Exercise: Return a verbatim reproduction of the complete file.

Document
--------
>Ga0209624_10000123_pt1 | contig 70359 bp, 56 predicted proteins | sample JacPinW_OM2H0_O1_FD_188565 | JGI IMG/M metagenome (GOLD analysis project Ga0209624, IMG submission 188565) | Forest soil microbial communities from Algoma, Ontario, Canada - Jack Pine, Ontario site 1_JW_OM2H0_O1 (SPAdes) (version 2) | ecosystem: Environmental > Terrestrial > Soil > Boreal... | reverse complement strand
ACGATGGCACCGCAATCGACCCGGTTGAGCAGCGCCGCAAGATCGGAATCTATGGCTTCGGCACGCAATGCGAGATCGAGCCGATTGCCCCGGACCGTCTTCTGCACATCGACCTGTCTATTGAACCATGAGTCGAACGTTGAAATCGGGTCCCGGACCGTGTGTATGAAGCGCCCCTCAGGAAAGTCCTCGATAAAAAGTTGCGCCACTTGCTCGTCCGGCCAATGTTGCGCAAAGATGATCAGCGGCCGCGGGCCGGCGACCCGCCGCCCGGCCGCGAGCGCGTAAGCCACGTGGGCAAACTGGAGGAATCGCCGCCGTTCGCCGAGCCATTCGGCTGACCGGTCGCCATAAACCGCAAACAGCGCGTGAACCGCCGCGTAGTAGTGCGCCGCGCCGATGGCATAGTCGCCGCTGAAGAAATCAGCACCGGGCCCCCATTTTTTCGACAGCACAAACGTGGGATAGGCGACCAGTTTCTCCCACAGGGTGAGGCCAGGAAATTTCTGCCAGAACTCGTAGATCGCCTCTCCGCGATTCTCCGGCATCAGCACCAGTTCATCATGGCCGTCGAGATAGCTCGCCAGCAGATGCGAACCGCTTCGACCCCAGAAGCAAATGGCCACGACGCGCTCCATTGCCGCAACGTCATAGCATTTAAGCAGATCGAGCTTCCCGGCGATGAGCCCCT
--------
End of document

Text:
>Ga0209624_10000123_pt1 | contig 70359 bp, 56 predicted proteins | sample JacPinW_OM2H0_O1_FD_188565 | JGI IMG/M metagenome (GOLD analysis project Ga0209624, IMG submission 188565) | Forest soil microbial communities from Algoma, Ontario, Canada - Jack Pine, Ontario site 1_JW_OM2H0_O1 (SPAdes) (version 2) | ecosystem: Environmental > Terrestrial > Soil > Boreal... | reverse complement strand
ACGATGGCACCGCAATCGACCCGGTTGAGCAGCGCCGCAAGATCGGAATCTATGGCTTCGGCACGCAATGCGAGATCGAGCCGATTGCCCCGGACCGTCTTCTGCACATCGACCTGTCTATTGAACCATGAGTCGAACGTTGAAATCGGGTCCCGGACCGTGTGTATGAAGCGCCCCTCAGGAAAGTCCTCGATAAAAAGTTGCGCCACTTGCTCGTCCGGCCAATGTTGCGCAAAGATGATCAGCGGCCGCGGGCCGGCGACCCGCCGCCCGGCCGCGAGCGCGTAAGCCACGTGGGCAAACTGGAGGAATCGCCGCCGTTCGCCGAGCCATTCGGCTGACCGGTCGCCATAAACCGCAAACAGCGCGTGAACCGCCGCGTAGTAGTGCGCCGCGCCGATGGCATAGTCGCCGCTGAAGAAATCAGCACCGGGCCCCCATTTTTTCGACAGCACAAACGTGGGATAGGCGACCAGTTTCTCCCACAGGGTGAGGCCAGGAAATTTCTGCCAGAACTCGTAGATCGCCTCTCCGCGATTCTCCGGCATCAGCACCAGTTCATCATGGCCGTCGAGATAGCTCGCCAGCAGATGCGAACCGCTTCGACCCCAGAAGCAAATGGCCACGACGCGCTCCATTGCCGCAACGTCATAGCATTTAAGCAGATCGAGCTTCCCGGCGATGAGCCCCT